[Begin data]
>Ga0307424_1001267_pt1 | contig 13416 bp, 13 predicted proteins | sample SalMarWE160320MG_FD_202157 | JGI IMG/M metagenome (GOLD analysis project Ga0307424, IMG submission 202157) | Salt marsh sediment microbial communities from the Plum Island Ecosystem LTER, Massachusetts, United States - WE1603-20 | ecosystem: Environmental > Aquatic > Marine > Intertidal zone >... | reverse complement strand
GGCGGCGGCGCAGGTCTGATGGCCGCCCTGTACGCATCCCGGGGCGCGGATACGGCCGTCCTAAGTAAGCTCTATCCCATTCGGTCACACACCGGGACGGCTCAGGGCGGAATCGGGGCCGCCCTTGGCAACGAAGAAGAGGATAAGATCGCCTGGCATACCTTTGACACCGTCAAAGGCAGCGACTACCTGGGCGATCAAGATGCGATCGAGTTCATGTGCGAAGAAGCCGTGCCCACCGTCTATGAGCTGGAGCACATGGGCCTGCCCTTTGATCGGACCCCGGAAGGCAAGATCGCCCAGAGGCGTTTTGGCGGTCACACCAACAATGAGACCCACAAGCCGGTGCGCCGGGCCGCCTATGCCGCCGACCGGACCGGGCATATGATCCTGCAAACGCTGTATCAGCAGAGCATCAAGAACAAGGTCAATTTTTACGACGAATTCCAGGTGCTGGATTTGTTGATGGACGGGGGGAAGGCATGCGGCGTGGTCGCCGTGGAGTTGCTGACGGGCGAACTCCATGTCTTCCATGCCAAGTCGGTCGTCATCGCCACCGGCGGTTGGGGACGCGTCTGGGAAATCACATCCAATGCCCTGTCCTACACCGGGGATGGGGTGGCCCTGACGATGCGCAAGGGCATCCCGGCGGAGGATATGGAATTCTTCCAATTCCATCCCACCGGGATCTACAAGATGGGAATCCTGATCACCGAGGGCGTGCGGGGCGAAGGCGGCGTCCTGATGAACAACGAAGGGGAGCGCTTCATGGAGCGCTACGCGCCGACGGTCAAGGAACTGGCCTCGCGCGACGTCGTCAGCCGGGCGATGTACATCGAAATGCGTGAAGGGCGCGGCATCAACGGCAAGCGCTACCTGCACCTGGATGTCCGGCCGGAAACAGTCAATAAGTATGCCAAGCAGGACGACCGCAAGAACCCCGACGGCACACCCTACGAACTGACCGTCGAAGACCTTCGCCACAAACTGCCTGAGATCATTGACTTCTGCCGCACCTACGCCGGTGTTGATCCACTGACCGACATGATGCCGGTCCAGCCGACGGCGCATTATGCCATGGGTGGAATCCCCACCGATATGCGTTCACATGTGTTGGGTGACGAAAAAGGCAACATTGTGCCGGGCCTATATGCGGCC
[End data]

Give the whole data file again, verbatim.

>Ga0307424_1001267_pt1 | contig 13416 bp, 13 predicted proteins | sample SalMarWE160320MG_FD_202157 | JGI IMG/M metagenome (GOLD analysis project Ga0307424, IMG submission 202157) | Salt marsh sediment microbial communities from the Plum Island Ecosystem LTER, Massachusetts, United States - WE1603-20 | ecosystem: Environmental > Aquatic > Marine > Intertidal zone >... | reverse complement strand
GGCGGCGGCGCAGGTCTGATGGCCGCCCTGTACGCATCCCGGGGCGCGGATACGGCCGTCCTAAGTAAGCTCTATCCCATTCGGTCACACACCGGGACGGCTCAGGGCGGAATCGGGGCCGCCCTTGGCAACGAAGAAGAGGATAAGATCGCCTGGCATACCTTTGACACCGTCAAAGGCAGCGACTACCTGGGCGATCAAGATGCGATCGAGTTCATGTGCGAAGAAGCCGTGCCCACCGTCTATGAGCTGGAGCACATGGGCCTGCCCTTTGATCGGACCCCGGAAGGCAAGATCGCCCAGAGGCGTTTTGGCGGTCACACCAACAATGAGACCCACAAGCCGGTGCGCCGGGCCGCCTATGCCGCCGACCGGACCGGGCATATGATCCTGCAAACGCTGTATCAGCAGAGCATCAAGAACAAGGTCAATTTTTACGACGAATTCCAGGTGCTGGATTTGTTGATGGACGGGGGGAAGGCATGCGGCGTGGTCGCCGTGGAGTTGCTGACGGGCGAACTCCATGTCTTCCATGCCAAGTCGGTCGTCATCGCCACCGGCGGTTGGGGACGCGTCTGGGAAATCACATCCAATGCCCTGTCCTACACCGGGGATGGGGTGGCCCTGACGATGCGCAAGGGCATCCCGGCGGAGGATATGGAATTCTTCCAATTCCATCCCACCGGGATCTACAAGATGGGAATCCTGATCACCGAGGGCGTGCGGGGCGAAGGCGGCGTCCTGATGAACAACGAAGGGGAGCGCTTCATGGAGCGCTACGCGCCGACGGTCAAGGAACTGGCCTCGCGCGACGTCGTCAGCCGGGCGATGTACATCGAAATGCGTGAAGGGCGCGGCATCAACGGCAAGCGCTACCTGCACCTGGATGTCCGGCCGGAAACAGTCAATAAGTATGCCAAGCAGGACGACCGCAAGAACCCCGACGGCACACCCTACGAACTGACCGTCGAAGACCTTCGCCACAAACTGCCTGAGATCATTGACTTCTGCCGCACCTACGCCGGTGTTGATCCACTGACCGACATGATGCCGGTCCAGCCGACGGCGCATTATGCCATGGGTGGAATCCCCACCGATATGCGTTCACATGTGTTGGGTGACGAAAAAGGCAACATTGTGCCGGGCCTATATGCGGCC